A study that appears in the March 28, 2013, issue of the Archives of Internal Medicine shows that more than half of the nearly 500 writers and reviewers of recent cardiology clinical practice guidelines reported a conflict of interest due to ties with drug makers and other companies. That doesn’t sound like a very good percentage, even when those conflicts are reported and made with full disclosure, and in reality, it isn’t.
The findings are troubling because clinical practice guidelines (CPGS) are often adopted as the standard of care and taught in medical training programs, according to background information in the study. Researchers examined the 17 most recent American College of Cardiology/American Heart Association clinical practice guidelines issued through 2008. Of the 498 people involved in creating those guidelines, 277 (56 percent) reported a conflict of interest. The most common types of conflict of interest that were reported are:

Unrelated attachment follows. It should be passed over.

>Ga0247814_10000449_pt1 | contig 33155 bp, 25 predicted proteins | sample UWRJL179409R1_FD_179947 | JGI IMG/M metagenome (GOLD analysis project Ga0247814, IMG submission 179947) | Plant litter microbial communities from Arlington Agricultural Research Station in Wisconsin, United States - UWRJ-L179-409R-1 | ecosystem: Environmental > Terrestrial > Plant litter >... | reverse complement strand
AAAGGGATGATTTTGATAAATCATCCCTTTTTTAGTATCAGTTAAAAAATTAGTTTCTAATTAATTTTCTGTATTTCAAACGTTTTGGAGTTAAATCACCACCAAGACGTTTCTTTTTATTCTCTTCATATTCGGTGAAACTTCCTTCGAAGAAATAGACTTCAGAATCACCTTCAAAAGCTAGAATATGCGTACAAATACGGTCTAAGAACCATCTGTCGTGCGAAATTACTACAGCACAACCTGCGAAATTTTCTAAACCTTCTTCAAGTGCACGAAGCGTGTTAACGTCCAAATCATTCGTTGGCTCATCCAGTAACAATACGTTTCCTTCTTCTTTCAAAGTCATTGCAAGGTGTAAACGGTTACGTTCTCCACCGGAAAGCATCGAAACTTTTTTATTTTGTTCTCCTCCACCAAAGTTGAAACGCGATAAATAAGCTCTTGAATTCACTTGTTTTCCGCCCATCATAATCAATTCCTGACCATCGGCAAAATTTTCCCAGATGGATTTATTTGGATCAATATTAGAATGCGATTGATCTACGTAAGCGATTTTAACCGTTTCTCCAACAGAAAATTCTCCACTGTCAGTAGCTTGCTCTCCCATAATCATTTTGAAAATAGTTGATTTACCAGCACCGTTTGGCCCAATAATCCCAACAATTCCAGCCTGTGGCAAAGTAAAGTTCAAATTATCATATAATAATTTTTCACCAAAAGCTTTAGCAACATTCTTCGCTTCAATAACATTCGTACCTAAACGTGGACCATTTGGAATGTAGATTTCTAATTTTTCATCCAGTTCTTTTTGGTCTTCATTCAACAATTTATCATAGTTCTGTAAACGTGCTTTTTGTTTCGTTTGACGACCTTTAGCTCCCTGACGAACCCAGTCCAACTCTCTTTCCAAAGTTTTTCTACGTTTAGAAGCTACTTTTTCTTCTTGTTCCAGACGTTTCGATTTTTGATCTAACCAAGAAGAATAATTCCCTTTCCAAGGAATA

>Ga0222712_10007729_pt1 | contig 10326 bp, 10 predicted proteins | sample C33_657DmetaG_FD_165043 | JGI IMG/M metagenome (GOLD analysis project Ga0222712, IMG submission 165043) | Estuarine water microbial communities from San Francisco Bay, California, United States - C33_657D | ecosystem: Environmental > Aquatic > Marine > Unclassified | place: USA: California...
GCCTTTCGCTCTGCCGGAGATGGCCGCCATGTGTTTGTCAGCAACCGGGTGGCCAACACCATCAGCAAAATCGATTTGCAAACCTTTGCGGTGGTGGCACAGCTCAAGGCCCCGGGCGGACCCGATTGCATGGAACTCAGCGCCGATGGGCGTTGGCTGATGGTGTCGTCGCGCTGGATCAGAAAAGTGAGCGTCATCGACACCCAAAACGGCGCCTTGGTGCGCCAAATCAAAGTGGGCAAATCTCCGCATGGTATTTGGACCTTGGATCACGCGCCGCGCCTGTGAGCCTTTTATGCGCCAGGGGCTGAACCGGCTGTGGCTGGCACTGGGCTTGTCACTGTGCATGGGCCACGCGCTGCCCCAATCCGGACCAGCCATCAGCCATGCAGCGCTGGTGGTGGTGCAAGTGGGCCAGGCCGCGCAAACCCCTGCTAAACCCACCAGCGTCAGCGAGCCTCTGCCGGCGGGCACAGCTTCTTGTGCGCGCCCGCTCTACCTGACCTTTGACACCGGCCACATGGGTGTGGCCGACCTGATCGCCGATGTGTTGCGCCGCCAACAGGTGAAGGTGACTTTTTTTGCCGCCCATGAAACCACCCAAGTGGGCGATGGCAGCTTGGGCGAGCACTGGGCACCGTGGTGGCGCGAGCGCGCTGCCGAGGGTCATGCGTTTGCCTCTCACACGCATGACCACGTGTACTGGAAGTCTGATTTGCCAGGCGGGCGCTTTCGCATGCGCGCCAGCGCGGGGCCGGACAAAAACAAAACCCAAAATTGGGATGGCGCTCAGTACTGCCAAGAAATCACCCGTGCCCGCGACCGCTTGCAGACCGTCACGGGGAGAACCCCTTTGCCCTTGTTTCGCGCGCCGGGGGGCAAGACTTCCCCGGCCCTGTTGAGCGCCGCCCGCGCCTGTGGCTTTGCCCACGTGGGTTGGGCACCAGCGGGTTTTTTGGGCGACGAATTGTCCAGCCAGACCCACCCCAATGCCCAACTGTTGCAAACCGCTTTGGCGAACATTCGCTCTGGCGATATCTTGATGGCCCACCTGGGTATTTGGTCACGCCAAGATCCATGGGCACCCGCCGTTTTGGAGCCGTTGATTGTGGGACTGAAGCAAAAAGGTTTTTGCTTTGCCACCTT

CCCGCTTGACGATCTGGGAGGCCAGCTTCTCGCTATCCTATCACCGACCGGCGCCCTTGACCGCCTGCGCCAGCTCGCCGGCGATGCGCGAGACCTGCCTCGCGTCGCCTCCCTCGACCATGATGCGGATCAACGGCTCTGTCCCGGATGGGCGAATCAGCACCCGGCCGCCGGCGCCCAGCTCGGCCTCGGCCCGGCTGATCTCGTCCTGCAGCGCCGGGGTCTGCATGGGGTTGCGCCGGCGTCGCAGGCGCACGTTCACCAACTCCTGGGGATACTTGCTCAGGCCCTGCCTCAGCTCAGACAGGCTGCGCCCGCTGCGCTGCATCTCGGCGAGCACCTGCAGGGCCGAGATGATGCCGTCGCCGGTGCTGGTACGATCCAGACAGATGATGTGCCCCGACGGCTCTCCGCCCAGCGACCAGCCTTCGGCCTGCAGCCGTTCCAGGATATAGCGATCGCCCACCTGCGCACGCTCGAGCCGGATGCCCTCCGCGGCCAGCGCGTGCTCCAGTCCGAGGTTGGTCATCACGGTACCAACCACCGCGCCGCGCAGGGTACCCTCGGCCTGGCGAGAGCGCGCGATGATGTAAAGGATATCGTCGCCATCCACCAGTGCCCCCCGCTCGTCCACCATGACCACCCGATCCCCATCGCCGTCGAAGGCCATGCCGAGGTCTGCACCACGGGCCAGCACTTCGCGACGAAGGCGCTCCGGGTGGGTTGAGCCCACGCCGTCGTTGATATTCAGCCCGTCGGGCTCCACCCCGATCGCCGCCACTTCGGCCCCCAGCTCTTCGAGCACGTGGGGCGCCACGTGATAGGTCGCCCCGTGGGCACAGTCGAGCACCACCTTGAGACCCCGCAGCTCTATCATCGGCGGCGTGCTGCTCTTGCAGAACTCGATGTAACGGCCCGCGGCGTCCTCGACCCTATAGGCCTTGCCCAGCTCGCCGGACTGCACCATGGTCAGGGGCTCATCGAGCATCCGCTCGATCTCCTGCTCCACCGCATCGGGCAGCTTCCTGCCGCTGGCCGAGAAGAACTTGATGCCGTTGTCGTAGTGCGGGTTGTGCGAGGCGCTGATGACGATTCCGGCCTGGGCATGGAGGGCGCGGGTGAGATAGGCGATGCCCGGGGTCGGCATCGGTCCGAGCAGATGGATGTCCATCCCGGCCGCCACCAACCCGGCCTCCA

• being a consultant or member of an advisory board;
• receiving a research grant;
• being on a speaker’s bureau and/or receiving honoraria; and
• owning stock.
Dr. Todd B. Mendelson of the University of Pennsylvania in Philadelphia and his colleagues wrote:
Our finding that most episodes of guidelines participation involve conflicts of interest, and that most individuals involved in producing guidelines report conflicts, is a cause for concern. These findings are a particular cause for concern given the fact that many of the newest ACC/AHA guideline recommendations are based more on expert opinion than on clinical trial data.
The findings “raise disturbing questions about the independence and reliability of CPGs in cardiovascular medicine,” Dr. Steven E. Nissen of the Cleveland Clinic Foundation wrote in an accompanying commentary. Our Mass Torts lawyers have seen evidence of conflicts of interest throughout the years in our ongoing battle with “Big Pharma.” The fact that the drug industry is influencing medical decisions with financial or other support to experts in this field comes as no surprise.
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